Get Elbow Deep in Maker Learning Fun

The Invent to Learn Guide to Fun 
By Josh Burker
(Constructing Modern Knowledge Press, 2015 – Learn more)

kevin-hodgsonReviewed by Kevin Hodgson

For more than a year, I have had two small boxes sitting on a counter in our house. One contains a MaKey MaKey set, which is a sort of a low-scale inventors’ kit. The other small box contains a Squishy Circuits set, in which you make your own dough that conducts electricity.

I purchased the sets at different times, but in the same frame of mind: I wanted to explore making something cool that would mesh hands-on learning with technology. I’m reluctant to admit it, but both boxes have remained mostly unopened since their arrival to my house.

Josh Burker’s The Invent to Learn Guide to Fun book might just change all that for me.

Intriguing projects of varying complexity

invent to learn guide to fun hodgsonIn the book, a sort of companion resource to Invent to Learn by Sylvia Martinez and Gary Stager, Burker (a former student of Stager) does a really nice job of situating the Constructivist theories of active learning (the “hard fun,” as Stager calls it) with the playful exploration and creation of the Maker’s Movement, while also providing a very detailed, nitty-gritty, step-by-step process for a variety of intriguing projects that he has done with all sorts of crowds, from kids in the classroom to adults at the public library.

There is still a bit of a learning curve here, particularly as Burker shares how to integrate software like Scratch and TinkerCAD into hands-on projects like making your own game of Operation, or creating musical instruments via MaKey MaKey, or crafting 3D art tiles with Turtle Art programming, or even designing your own “Adventure Crawl” game that uses the computer and sensors so that you can use live action exploration in conjunction with Scratch programming.

Read an excerpt from the Invent to Learn Guide to Fun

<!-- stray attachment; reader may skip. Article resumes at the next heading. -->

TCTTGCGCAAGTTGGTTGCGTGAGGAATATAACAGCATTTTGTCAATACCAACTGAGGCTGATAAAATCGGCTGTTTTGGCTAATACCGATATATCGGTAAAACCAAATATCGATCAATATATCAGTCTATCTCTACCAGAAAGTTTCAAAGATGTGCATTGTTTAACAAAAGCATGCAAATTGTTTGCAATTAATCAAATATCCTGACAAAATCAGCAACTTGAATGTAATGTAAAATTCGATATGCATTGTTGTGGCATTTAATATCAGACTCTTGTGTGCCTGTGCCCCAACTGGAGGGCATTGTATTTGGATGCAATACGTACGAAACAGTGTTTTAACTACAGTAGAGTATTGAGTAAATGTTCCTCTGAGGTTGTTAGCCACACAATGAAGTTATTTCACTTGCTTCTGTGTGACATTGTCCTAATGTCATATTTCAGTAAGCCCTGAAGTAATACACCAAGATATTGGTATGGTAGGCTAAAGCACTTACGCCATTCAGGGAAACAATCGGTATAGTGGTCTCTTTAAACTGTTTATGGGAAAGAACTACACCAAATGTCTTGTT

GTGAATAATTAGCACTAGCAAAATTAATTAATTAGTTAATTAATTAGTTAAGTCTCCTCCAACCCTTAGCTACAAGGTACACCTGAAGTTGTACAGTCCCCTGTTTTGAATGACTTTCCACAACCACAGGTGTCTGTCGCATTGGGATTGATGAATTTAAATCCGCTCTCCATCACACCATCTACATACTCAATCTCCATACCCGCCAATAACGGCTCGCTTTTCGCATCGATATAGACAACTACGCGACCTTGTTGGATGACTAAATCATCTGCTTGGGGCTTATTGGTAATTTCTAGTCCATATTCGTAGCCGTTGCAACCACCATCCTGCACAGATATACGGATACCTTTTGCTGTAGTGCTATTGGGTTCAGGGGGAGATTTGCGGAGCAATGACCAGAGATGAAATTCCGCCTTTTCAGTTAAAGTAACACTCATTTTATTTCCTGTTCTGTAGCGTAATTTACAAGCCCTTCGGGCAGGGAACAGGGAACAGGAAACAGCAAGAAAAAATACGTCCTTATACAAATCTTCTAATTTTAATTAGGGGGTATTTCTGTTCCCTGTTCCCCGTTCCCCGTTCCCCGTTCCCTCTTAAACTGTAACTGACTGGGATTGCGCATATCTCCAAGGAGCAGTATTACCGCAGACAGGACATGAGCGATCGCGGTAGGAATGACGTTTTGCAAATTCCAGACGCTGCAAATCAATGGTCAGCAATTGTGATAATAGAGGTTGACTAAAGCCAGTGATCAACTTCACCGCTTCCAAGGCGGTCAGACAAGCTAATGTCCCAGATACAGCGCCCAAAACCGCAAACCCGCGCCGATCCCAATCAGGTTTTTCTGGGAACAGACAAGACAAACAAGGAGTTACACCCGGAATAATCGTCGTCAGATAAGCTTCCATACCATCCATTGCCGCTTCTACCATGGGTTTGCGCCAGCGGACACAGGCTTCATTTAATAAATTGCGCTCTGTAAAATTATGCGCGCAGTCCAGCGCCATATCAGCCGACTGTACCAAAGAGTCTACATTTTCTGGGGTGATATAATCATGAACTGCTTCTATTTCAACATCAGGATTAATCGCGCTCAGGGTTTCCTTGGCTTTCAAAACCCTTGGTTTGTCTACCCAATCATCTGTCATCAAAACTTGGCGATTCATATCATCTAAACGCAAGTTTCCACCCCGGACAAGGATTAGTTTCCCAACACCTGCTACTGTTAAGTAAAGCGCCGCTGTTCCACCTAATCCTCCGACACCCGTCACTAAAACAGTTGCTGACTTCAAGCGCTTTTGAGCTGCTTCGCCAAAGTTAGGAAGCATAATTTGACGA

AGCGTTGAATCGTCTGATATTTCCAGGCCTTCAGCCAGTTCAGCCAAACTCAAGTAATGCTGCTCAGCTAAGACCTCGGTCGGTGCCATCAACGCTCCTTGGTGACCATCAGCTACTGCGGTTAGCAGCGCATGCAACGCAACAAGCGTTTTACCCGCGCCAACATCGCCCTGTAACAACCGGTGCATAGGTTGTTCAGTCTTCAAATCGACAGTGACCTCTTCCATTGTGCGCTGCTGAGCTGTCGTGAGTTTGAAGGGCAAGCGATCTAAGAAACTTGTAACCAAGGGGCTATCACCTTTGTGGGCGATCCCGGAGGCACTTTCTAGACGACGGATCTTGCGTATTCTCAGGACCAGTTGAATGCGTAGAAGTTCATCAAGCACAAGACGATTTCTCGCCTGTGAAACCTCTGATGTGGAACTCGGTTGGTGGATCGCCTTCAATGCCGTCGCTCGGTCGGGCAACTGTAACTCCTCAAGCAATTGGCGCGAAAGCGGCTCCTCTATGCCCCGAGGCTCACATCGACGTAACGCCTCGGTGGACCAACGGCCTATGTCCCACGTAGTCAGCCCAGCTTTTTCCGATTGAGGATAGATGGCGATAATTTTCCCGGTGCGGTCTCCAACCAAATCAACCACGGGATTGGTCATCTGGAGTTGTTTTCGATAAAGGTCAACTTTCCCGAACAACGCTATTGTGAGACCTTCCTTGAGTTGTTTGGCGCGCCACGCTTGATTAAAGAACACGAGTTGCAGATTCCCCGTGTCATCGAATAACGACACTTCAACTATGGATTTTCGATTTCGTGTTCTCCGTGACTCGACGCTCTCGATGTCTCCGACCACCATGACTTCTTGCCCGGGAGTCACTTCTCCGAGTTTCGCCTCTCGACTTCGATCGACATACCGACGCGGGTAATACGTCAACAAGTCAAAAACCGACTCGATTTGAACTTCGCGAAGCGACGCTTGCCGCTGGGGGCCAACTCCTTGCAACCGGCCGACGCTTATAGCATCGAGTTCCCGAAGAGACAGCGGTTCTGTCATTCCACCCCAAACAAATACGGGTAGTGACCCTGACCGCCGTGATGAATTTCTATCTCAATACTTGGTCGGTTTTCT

What is helpful is that Burker lays out the complexity of each project at the very start, so you know what you are getting into, and then provides a materials list, before proceeding to detailed instructions (including hints on what can go wrong and how to “hack” around the problems). There are plenty of links to online videos and resources. The inclusion of project images and computer screenshots, and pictures of kids in the act of the making, is a welcome addition to the text and a real boost to the idea that “Hey, I can do this, too.”

Teachers should take time to play

I honestly don’t know if I will be using a 3D printer anytime soon (but I hope so) and the adventure game programming activity seems a bit of a reach right now, but surely, I can open up my MaKey MaKey kit and/or my Squishy Circuits set and have a little fun while considering the applications that might work well in my own sixth grade classroom.

What’s important is that teachers find the time to play, preferably in spaces with other teachers, and be reflective on learning practices. Burker’s book is a handy guide on where one can start with these kinds of engaging projects. Give it a try. Make something cool. I’ll try it, too.

Kevin Hodgson is a sixth grade teacher in Southampton, Massachusetts, and a co-director of technology with the Western Massachusetts Writing Project. Kevin blogs regularly at Kevin’s Meandering Mind and tweets more often than is healthy under his @dogtrax handle.


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